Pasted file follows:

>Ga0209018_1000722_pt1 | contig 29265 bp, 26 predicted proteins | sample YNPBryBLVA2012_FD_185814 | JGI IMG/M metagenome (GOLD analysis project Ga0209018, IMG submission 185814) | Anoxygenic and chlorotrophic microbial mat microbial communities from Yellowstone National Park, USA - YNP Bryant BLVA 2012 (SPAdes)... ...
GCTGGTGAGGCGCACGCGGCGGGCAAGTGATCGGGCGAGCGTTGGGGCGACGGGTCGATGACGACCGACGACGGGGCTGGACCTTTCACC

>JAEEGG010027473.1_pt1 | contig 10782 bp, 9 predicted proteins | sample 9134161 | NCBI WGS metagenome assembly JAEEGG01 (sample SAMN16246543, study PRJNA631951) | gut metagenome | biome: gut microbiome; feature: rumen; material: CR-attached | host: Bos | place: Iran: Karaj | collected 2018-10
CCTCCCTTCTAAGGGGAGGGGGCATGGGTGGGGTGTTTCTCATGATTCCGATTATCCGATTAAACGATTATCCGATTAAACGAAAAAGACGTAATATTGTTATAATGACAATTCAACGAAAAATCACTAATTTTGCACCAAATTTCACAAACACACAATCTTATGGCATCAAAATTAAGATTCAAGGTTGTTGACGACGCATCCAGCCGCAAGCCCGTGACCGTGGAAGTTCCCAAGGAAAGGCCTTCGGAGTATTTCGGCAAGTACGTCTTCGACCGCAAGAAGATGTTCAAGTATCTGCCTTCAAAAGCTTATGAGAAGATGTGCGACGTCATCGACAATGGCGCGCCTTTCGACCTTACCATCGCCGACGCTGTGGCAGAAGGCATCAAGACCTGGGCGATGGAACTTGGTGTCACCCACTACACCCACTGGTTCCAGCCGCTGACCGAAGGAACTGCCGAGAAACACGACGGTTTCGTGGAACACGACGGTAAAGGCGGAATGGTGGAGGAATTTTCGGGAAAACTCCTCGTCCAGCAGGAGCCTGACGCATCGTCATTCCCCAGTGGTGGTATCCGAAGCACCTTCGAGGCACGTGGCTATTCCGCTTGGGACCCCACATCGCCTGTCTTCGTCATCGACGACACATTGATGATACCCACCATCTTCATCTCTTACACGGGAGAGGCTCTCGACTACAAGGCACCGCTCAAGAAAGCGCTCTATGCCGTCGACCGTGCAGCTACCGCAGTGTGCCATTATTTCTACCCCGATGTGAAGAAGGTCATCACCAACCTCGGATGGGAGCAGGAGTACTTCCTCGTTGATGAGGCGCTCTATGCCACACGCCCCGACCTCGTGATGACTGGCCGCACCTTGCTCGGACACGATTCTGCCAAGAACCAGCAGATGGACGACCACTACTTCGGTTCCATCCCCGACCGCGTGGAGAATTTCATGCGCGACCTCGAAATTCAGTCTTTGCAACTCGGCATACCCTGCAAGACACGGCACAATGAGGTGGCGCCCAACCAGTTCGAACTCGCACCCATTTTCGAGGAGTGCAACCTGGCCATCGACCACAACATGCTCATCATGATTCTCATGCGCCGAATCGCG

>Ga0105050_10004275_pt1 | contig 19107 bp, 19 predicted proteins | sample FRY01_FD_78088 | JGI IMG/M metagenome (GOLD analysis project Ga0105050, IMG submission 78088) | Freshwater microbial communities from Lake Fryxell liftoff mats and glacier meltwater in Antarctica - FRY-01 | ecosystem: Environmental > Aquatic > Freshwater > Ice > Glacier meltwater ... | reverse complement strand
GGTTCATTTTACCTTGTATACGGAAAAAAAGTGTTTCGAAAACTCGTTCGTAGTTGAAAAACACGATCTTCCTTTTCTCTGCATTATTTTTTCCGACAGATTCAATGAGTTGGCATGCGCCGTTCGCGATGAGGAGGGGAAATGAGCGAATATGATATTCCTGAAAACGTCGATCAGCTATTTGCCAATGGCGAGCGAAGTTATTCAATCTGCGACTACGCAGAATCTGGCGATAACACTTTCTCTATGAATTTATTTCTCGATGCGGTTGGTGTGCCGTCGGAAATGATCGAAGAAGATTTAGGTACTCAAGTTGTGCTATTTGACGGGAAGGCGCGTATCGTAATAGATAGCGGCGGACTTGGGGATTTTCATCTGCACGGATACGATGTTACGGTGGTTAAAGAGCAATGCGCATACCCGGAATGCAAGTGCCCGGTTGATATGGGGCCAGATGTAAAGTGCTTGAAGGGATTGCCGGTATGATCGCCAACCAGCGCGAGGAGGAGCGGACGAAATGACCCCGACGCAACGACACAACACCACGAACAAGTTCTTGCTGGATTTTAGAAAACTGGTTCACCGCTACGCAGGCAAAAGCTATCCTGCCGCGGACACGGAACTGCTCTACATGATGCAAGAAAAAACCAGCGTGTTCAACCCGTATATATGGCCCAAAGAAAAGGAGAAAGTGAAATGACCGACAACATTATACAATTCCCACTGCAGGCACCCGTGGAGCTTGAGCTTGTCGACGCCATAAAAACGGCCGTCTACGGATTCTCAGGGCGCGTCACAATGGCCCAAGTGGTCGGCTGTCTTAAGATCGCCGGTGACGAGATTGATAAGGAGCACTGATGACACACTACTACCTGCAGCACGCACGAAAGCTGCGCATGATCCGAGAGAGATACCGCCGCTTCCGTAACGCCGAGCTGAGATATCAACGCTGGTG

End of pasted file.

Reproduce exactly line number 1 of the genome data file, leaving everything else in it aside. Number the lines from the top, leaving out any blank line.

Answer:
>Ga0209018_1000722_pt1 | contig 29265 bp, 26 predicted proteins | sample YNPBryBLVA2012_FD_185814 | JGI IMG/M metagenome (GOLD analysis project Ga0209018, IMG submission 185814) | Anoxygenic and chlorotrophic microbial mat microbial communities from Yellowstone National Park, USA - YNP Bryant BLVA 2012 (SPAdes)... ...